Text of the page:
Conclusion

The policies of the German government towards Sinti and Roma women can be summed by the phrase "All women are German and all Sinti and Roma are men".27 In other words, the government's policies for enhancing gender equality take the situation of the majority ethnic German women and generalises that to the situation of all women in Germany. Its policies towards Sinti and Roma do not take account of how gender discrimination intersects with racial discrimination, creating and perpetuating structures of disadvantage that affect Sinti and Romani women differently than men belonging to the same community.

The submission of the ERRC/EUMAP report specifically analyzing the situation of Sinti and Roma women in Germany is a small but significant step in advocating Roma women's rights at the international level. The Committee's discussions and its concluding observations on the situation of Sinti and Romani women in Germany demonstrate its willingness to take into account the diversity of women's oppression and hold governments responsible.

Endnotes:

  1. Zarine Habeeb is Henigson Fellow from Harvard Law School and currently an intern in the Advocacy Department of the ERRC. She was part of the ERRC/EUMAP team, which produced the CEDAW shadow report referred to in this article.
  2. See generally, Committee on the Elimination of Racial Discrimination “Gender related dimensions of racial discrimination.” CERD General recommendation No. 25 20/03/2000; Committee on the Elimination of Discrimination against Women General Recommendation No.18 (tenth Session, 1991). Disabled Women; Fourth World Conference on Women: Platform of Action, Annex II to Report of the Fourth World Conference on Women (Beijing, 4–15 September 1995) A/CONF.177/20, available at http://www.un.org/esa/gopher-data/conf/fwcw/off/a-20.en (last visited on 5 March 2004).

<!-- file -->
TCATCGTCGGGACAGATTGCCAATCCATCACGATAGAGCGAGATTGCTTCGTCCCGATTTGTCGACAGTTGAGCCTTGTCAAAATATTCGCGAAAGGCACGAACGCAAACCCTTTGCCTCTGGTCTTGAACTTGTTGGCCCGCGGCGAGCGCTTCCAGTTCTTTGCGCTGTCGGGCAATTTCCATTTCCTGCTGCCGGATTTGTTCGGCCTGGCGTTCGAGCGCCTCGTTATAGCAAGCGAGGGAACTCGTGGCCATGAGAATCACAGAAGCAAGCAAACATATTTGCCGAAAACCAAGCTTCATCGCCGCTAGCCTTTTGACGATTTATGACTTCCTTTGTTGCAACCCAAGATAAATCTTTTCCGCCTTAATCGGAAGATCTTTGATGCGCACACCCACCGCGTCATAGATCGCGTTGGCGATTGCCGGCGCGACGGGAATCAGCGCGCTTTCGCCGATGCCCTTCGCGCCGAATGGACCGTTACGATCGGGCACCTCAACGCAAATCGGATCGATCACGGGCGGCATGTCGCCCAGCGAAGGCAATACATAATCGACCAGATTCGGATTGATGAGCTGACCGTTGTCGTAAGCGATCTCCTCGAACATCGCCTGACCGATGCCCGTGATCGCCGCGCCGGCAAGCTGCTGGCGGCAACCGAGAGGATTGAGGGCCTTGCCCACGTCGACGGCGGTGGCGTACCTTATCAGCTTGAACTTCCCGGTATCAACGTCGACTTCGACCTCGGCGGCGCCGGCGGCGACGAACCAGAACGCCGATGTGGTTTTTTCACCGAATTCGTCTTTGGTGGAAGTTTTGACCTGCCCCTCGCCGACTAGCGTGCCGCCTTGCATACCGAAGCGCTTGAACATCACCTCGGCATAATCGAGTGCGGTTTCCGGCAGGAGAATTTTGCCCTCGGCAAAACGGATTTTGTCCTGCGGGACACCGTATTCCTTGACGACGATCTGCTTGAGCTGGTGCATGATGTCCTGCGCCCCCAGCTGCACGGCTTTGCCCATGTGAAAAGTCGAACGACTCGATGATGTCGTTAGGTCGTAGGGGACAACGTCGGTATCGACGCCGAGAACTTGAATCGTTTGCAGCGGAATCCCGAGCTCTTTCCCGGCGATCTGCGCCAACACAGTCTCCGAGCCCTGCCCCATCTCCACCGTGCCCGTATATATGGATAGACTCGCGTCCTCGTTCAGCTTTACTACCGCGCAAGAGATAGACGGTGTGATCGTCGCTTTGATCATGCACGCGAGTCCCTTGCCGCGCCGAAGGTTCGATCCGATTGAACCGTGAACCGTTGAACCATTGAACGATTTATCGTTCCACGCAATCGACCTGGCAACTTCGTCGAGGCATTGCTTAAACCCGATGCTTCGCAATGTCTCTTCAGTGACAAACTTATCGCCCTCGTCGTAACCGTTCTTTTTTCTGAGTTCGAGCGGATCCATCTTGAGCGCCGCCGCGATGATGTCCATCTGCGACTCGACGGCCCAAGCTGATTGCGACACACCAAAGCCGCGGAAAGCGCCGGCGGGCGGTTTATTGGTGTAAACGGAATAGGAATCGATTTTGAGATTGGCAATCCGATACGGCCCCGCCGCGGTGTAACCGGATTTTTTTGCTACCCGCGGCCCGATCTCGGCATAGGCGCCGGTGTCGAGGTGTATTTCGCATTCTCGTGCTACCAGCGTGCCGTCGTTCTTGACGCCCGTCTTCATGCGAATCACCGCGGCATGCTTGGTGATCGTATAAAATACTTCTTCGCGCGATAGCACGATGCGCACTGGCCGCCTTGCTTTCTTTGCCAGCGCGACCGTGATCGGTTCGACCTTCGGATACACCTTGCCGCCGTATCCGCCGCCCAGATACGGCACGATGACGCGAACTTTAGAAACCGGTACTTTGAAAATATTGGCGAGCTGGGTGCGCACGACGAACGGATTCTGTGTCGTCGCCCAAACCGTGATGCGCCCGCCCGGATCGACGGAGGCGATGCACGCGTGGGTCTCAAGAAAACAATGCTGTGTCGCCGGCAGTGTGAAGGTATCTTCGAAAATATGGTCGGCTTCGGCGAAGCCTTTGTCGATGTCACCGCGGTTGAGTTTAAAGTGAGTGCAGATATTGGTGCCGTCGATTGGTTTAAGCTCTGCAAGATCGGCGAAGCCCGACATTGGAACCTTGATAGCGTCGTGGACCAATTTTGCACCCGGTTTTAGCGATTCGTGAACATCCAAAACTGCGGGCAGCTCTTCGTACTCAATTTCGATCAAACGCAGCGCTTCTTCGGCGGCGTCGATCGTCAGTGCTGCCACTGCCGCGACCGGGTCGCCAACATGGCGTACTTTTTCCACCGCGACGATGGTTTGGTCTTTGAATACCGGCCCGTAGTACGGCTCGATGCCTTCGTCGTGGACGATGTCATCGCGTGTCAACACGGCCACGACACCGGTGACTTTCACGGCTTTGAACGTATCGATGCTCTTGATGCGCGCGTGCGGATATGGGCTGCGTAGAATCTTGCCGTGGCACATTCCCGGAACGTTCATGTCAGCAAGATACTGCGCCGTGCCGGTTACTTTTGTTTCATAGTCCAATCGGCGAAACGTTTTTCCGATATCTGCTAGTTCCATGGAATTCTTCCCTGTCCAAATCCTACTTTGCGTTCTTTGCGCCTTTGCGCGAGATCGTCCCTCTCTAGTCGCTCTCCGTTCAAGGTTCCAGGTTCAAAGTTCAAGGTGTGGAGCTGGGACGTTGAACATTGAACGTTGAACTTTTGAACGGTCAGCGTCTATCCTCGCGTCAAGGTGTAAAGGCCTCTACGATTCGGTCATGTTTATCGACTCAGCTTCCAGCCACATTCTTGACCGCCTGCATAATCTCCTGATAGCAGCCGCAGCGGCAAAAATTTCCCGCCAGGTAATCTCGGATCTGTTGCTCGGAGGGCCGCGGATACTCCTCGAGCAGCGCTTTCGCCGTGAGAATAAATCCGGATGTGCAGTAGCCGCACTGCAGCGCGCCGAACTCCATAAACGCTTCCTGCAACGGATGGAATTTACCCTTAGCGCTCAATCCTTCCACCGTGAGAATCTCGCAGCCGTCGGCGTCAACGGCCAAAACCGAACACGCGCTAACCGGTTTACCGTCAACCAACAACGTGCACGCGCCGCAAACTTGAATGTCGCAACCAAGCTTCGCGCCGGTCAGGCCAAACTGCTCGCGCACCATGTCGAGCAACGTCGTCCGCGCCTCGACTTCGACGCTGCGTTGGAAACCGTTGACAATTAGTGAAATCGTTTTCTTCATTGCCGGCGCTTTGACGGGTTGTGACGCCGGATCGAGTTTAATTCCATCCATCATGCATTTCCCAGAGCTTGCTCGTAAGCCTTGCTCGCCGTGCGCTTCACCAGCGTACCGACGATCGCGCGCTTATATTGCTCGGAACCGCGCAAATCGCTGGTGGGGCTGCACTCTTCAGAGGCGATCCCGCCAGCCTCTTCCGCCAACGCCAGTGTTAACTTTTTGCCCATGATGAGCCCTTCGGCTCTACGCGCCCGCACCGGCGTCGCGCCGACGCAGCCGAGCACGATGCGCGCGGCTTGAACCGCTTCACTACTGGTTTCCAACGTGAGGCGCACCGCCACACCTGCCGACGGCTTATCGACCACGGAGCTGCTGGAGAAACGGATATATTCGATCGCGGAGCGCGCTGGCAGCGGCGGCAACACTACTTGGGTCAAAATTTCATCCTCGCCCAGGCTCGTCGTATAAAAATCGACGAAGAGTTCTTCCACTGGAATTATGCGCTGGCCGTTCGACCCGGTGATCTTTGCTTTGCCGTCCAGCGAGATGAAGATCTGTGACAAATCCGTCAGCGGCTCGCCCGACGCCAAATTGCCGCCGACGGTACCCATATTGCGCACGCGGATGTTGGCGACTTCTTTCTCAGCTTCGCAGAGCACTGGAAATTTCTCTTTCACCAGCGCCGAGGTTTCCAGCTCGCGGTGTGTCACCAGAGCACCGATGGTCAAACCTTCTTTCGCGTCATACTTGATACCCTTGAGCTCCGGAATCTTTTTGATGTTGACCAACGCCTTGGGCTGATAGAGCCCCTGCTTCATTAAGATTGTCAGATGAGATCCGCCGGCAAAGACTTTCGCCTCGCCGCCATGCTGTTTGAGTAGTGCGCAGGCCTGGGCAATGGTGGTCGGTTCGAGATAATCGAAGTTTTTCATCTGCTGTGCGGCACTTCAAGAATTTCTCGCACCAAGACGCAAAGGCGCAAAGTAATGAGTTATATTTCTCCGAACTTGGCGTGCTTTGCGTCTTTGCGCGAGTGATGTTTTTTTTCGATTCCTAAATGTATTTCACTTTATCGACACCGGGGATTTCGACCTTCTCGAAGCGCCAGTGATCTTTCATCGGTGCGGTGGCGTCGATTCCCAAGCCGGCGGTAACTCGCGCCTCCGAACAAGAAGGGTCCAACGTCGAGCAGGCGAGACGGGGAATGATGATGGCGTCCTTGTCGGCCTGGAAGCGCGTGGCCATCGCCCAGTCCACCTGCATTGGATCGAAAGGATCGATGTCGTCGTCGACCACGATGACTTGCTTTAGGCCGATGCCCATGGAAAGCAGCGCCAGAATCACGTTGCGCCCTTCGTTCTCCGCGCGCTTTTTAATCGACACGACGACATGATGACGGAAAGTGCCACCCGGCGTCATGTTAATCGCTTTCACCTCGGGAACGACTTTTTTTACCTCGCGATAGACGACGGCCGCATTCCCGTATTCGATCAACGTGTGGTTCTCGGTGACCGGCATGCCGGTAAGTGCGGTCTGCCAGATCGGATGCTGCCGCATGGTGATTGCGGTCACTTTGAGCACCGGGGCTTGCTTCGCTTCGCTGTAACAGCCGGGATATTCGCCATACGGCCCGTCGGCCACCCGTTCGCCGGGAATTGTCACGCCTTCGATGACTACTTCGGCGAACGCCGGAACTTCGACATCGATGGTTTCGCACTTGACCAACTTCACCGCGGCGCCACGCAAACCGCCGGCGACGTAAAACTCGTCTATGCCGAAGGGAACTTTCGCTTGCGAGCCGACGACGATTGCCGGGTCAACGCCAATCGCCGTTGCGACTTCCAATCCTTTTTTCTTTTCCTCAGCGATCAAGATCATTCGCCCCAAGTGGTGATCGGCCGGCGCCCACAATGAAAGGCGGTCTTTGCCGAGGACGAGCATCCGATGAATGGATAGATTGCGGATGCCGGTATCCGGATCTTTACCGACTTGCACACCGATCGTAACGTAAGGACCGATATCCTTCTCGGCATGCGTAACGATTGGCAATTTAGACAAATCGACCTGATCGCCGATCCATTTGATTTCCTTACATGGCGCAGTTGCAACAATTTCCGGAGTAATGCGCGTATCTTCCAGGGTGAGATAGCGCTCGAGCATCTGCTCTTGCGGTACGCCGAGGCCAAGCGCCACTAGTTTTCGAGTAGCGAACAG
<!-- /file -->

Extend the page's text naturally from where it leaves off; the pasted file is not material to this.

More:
3. See generally, United Nations Division for the Advancement of Women of the United Nations, Report of the Expert Group Meeting on Gender and Racial Discrimination, 21–24 November 2000, Zagreb, Croatia available at http://www.un.org/womenwatch/daw/csw/genrac/report.htm (last visited on 5March 2004).
  4. Committee on the Elimination of Discrimination against Women Thirtieth session 12–30 January 2004. Concluding comments: Germany, para. 30, available at http://www.un.org/womenwatch/daw/cedaw/cedaw30/GermanyCC.PDF (last visited on 5March 2004).
  5. The full report is available at http://www.errc.org/publications/legal/.
  6. Ibid., pp. 14–16.
  7. Ibid., p.7.
  8. Statement by Ms. Dubravka Simonovic at the 639th & 640th Meetings of the Committee on Elimination of Discrimination against Women, at: http://www.un.org/News/Press/docs/2004/wom1428.doc.htm9(last visited on 5 March 2004).
  9. Ibid., Statement by Ms. Feride Acar.
  10. Committee on the Elimination of Discrimination against Women General Recommendation No.12 (Eighth Session, 1989). Violence against women, Preamble.
  11. ERRC/EUMAP Report, p. 16.
  12. Statement by Ms. Ms. Maria Yolanda Ferrer at the 639th & 640th Meetings of the Committee on Elimination of Discrimination against Women, at: http://www.un.org/News/Press/docs/2004/ wom1428.doc.htm (last visited on 5 March 2004).
  13. Committee on the Elimination of Discrimination against Women Thirtieth session 12-30 January 2004. Concluding comments: Germany, para. 23, at: http://www.un.org/womenwatch/daw/cedaw/cedaw30/GermanyCC.PDF (last visited on 5 March 2004).